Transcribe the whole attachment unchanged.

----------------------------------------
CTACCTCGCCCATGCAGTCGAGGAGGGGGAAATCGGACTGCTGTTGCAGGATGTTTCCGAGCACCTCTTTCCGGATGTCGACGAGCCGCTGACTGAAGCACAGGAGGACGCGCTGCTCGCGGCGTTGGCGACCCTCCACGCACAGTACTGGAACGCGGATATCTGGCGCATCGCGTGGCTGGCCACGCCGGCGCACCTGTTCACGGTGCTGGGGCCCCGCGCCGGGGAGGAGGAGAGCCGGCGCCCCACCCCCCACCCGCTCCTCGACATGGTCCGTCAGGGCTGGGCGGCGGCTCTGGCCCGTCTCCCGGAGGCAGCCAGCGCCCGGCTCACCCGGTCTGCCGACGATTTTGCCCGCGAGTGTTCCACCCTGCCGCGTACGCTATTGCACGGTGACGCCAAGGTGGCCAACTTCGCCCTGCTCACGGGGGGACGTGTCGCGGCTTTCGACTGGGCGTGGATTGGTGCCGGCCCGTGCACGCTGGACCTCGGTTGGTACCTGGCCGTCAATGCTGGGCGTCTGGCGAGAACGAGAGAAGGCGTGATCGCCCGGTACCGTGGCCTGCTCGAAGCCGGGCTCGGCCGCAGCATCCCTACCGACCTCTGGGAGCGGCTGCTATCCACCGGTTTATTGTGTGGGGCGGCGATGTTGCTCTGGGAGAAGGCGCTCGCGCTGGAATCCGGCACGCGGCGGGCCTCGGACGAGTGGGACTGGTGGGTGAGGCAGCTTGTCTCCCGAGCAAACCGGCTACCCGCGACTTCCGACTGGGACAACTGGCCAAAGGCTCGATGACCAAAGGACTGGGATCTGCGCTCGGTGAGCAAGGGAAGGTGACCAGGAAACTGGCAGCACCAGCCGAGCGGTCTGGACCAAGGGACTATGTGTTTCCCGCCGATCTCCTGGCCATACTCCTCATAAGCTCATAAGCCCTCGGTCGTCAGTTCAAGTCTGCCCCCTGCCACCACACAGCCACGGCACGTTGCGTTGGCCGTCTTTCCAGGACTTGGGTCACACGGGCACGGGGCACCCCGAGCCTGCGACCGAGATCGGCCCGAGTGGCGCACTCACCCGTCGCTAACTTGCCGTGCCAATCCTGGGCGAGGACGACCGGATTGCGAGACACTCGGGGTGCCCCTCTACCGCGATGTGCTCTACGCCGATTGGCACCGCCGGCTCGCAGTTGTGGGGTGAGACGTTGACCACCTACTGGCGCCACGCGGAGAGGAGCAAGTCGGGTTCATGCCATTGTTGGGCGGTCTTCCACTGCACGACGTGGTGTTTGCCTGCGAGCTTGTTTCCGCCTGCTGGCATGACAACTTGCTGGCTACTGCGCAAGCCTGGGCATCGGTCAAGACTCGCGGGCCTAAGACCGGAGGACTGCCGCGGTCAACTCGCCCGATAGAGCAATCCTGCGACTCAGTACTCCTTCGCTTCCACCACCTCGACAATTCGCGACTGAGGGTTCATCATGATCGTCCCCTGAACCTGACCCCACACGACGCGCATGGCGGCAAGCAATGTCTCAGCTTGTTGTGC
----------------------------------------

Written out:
CTACCTCGCCCATGCAGTCGAGGAGGGGGAAATCGGACTGCTGTTGCAGGATGTTTCCGAGCACCTCTTTCCGGATGTCGACGAGCCGCTGACTGAAGCACAGGAGGACGCGCTGCTCGCGGCGTTGGCGACCCTCCACGCACAGTACTGGAACGCGGATATCTGGCGCATCGCGTGGCTGGCCACGCCGGCGCACCTGTTCACGGTGCTGGGGCCCCGCGCCGGGGAGGAGGAGAGCCGGCGCCCCACCCCCCACCCGCTCCTCGACATGGTCCGTCAGGGCTGGGCGGCGGCTCTGGCCCGTCTCCCGGAGGCAGCCAGCGCCCGGCTCACCCGGTCTGCCGACGATTTTGCCCGCGAGTGTTCCACCCTGCCGCGTACGCTATTGCACGGTGACGCCAAGGTGGCCAACTTCGCCCTGCTCACGGGGGGACGTGTCGCGGCTTTCGACTGGGCGTGGATTGGTGCCGGCCCGTGCACGCTGGACCTCGGTTGGTACCTGGCCGTCAATGCTGGGCGTCTGGCGAGAACGAGAGAAGGCGTGATCGCCCGGTACCGTGGCCTGCTCGAAGCCGGGCTCGGCCGCAGCATCCCTACCGACCTCTGGGAGCGGCTGCTATCCACCGGTTTATTGTGTGGGGCGGCGATGTTGCTCTGGGAGAAGGCGCTCGCGCTGGAATCCGGCACGCGGCGGGCCTCGGACGAGTGGGACTGGTGGGTGAGGCAGCTTGTCTCCCGAGCAAACCGGCTACCCGCGACTTCCGACTGGGACAACTGGCCAAAGGCTCGATGACCAAAGGACTGGGATCTGCGCTCGGTGAGCAAGGGAAGGTGACCAGGAAACTGGCAGCACCAGCCGAGCGGTCTGGACCAAGGGACTATGTGTTTCCCGCCGATCTCCTGGCCATACTCCTCATAAGCTCATAAGCCCTCGGTCGTCAGTTCAAGTCTGCCCCCTGCCACCACACAGCCACGGCACGTTGCGTTGGCCGTCTTTCCAGGACTTGGGTCACACGGGCACGGGGCACCCCGAGCCTGCGACCGAGATCGGCCCGAGTGGCGCACTCACCCGTCGCTAACTTGCCGTGCCAATCCTGGGCGAGGACGACCGGATTGCGAGACACTCGGGGTGCCCCTCTACCGCGATGTGCTCTACGCCGATTGGCACCGCCGGCTCGCAGTTGTGGGGTGAGACGTTGACCACCTACTGGCGCCACGCGGAGAGGAGCAAGTCGGGTTCATGCCATTGTTGGGCGGTCTTCCACTGCACGACGTGGTGTTTGCCTGCGAGCTTGTTTCCGCCTGCTGGCATGACAACTTGCTGGCTACTGCGCAAGCCTGGGCATCGGTCAAGACTCGCGGGCCTAAGACCGGAGGACTGCCGCGGTCAACTCGCCCGATAGAGCAATCCTGCGACTCAGTACTCCTTCGCTTCCACCACCTCGACAATTCGCGACTGAGGGTTCATCATGATCGTCCCCTGAACCTGACCCCACACGACGCGCATGGCGGCAAGCAATGTCTCAGCTTGTTGTGC